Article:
FAU women’s basketball’s two departing seniors are going their separate ways

Mohamed Abdihakim

Breana Turner. Photo by Ryan Murphy
Breana Turner. Photo by Ryan Murphy

With the 2012-13 season officially over, FAU’s Lady Owls are saying goodbye to its only two seniors: Breana Turner and Kelsey Proctor.

Both have played their last season of collegiate basketball, and similarly found themselves at the end of a journey.

Turner was the unequivocal star of the squad this past season, and won’t be venturing too far from the sport.

Proctor, on the other hand, had been battling for playing time and consideration ever since she transferred from John Wood Community College. As a result, she’s grown tired of it all and will explore other ventures.

They might’ve shared a common bond — basketball and seniorhood — but they’re about to head in completely opposite directions.

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Before joining the Owls, Breana Turner was lighting up the court of De La Salle High School in New Orleans, La. As a four year letterman, Turner left as De La Salle’s all-time leading scorer, averaging 26 points per game in her final season of high school ball.

Fast forward five years, and Turner — the Owls’ leading scorer in her final season (12.9 points per game) — is closing a chapter of her life. She’s set to graduate with a degree in multimedia communications, a field she hopes to one day work in.

“I would love to work in sports broadcasting, ESPN or something,” Turner said. “That’s my dream.”

But that dream comes second only to her ambitions to ultimately play basketball professionally — and not just in the United States.

Turner enjoyed playing in Boca, but, if she had it her way, would take her talents out of the country.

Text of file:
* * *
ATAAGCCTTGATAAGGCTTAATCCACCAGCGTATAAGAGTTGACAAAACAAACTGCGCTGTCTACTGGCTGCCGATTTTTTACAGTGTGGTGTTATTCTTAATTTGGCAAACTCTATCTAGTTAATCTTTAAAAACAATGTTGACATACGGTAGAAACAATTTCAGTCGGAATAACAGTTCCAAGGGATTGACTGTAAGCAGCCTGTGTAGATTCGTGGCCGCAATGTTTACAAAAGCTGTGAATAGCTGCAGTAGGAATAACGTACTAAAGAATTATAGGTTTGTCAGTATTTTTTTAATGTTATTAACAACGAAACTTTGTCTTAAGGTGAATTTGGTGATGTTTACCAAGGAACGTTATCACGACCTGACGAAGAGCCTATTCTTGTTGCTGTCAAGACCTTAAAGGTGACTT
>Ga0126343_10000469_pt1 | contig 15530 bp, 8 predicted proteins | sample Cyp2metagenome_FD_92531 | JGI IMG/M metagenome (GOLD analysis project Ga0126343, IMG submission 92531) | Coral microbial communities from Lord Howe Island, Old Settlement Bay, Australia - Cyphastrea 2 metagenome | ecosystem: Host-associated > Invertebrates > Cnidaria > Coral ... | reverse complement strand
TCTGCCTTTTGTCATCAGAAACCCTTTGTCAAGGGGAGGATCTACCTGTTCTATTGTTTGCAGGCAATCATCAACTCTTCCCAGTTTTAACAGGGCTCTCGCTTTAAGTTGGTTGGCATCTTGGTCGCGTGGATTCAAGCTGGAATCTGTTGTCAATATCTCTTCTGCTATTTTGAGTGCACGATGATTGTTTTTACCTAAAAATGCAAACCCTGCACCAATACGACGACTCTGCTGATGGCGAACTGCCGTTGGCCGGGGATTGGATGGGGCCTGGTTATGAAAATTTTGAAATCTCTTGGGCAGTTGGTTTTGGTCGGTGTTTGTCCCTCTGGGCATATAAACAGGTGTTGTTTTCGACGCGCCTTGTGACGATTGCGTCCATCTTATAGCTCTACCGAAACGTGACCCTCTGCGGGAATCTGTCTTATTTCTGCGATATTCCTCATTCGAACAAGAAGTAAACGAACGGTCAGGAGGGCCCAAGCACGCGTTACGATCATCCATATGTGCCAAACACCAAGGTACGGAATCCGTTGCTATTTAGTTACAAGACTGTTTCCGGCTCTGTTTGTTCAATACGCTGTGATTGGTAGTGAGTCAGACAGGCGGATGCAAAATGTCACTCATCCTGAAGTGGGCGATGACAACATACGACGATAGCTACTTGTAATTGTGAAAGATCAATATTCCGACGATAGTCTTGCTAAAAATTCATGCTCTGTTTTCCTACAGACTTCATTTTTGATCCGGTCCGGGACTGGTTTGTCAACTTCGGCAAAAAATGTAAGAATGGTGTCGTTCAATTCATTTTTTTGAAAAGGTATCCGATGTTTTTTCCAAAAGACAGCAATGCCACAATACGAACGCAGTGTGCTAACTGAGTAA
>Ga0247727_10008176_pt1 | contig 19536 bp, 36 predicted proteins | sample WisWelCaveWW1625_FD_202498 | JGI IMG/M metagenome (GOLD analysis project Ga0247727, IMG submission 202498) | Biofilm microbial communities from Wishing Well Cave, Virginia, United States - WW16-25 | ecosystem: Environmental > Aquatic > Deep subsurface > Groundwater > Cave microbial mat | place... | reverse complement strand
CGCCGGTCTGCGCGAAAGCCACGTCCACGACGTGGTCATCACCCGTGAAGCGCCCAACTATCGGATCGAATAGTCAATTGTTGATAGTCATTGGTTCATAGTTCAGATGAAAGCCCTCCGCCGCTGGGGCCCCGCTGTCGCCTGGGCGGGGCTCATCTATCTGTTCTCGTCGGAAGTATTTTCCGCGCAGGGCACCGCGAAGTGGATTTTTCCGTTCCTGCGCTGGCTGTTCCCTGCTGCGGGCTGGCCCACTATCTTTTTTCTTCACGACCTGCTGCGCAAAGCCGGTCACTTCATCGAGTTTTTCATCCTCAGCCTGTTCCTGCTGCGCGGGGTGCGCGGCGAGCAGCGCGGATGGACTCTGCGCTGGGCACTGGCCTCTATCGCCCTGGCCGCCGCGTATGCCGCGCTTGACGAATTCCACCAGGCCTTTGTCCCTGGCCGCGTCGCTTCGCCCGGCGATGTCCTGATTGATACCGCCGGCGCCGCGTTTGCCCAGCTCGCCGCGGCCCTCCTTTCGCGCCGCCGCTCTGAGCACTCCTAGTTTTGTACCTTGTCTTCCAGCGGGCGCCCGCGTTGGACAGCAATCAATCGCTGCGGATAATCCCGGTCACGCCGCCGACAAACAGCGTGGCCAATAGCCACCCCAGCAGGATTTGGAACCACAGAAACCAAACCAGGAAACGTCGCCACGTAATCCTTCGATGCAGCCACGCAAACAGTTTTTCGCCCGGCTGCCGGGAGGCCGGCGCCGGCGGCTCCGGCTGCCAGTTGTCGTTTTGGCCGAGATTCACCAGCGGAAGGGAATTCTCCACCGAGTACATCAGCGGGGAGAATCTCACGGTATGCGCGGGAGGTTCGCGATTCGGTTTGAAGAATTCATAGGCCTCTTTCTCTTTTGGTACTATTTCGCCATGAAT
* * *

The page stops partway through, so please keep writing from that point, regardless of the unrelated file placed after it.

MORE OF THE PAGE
“I’ve always wanted to visit Italy,” Turner said.” I’ve heard it was beautiful. There are so many things I want to see there — Rome, the Sistine Chapel, things like that. And of course, the food!”

Although basketball in Italy is plenty to be excited about, Turner admits that she’ll miss her time in The Burrow.

“I’m going to miss my teammates, all the friends that I made here,” Turner said. “Some great memories here.”

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Kelsey Proctor. Photo by Ryan Murphy
Kelsey Proctor. Photo by Ryan Murphy

Unlike Turner, Kelsey Proctor, who spent most of her senior season on the bench, is just about done with basketball.

“I’m just tired,” Proctor said. “I spent some great years playing here and gave it my all.”

Proctor didn’t get nearly the same playing time — nor fanfare — as Turner, but nevertheless experienced a bond with her teammates during the Owls’ 12-17 campaign.

“We were all so close all throughout the season, went through ups and downs,” Proctor said.

Still, the contrasting viewpoint in regard to sports is evident.

Proctor is graduating with a degree in secondary math, and is instead focusing her future plans on a higher education.

“I want to MBA in sports management,” Proctor said. “I would like to stay here at FAU to do that.”

Good academics are nothing new for Proctor. She was a four-year honor roll student at Parkway West High School in Ballwin, Mo. In her sophomore season at John Wood Community College in Quincy, Ill., Proctor was an academic All-Region and All-Conference selection.

With her education in mind, Proctor isn’t entirely sure what she wants to do in terms of a career. All she knows is that she wants to remain at FAU.

For two simple reasons.

“The weather, the people,” she said succinctly.

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Turner and Proctor spent their last season in FAU jerseys under the tutelage of a new coaching staff, led by head coach Kelly Lewis-Jay.

“It’s usually hard when there’s a completely new coaching staff,” admitted Proctor. “The first year is usually the toughest, but it was good.”

“Practices were fun,” agreed Turner. “[Lewis-Jay] is really a great coach.”

Whether it was an ill-fated, decisive pass, a shot that just wouldn’t fall, or a deflating loss to end the season, both players agree that Lewis-Jay knew how to handle her players.

“From an X’s and O’s standpoint, she knows her stuff. But she’s also a great leader,” Turner said.

Lewis-Jay, described by her players as an articulate and knowledgeable coach, knew what to say to her team in difficult moments. Halftime speeches were Lewis-Jay’s opportunity to reach her club.

“She just knew what to say to help us get our minds right,” Proctor said.

Proctor even credits her head coach with helping her develop on an individual level.
“She motivated me to motivate myself,” Proctor said.

The Lady Owls needed some of that same motivation after ending their season in a first round loss to Louisiana-Monroe in the Sun Belt Conference tournament.

Though, despite the less-than-ideal end to their college careers, both seniors are turning to new chapters in their lives.

And those chapters will be written in entirely different ways.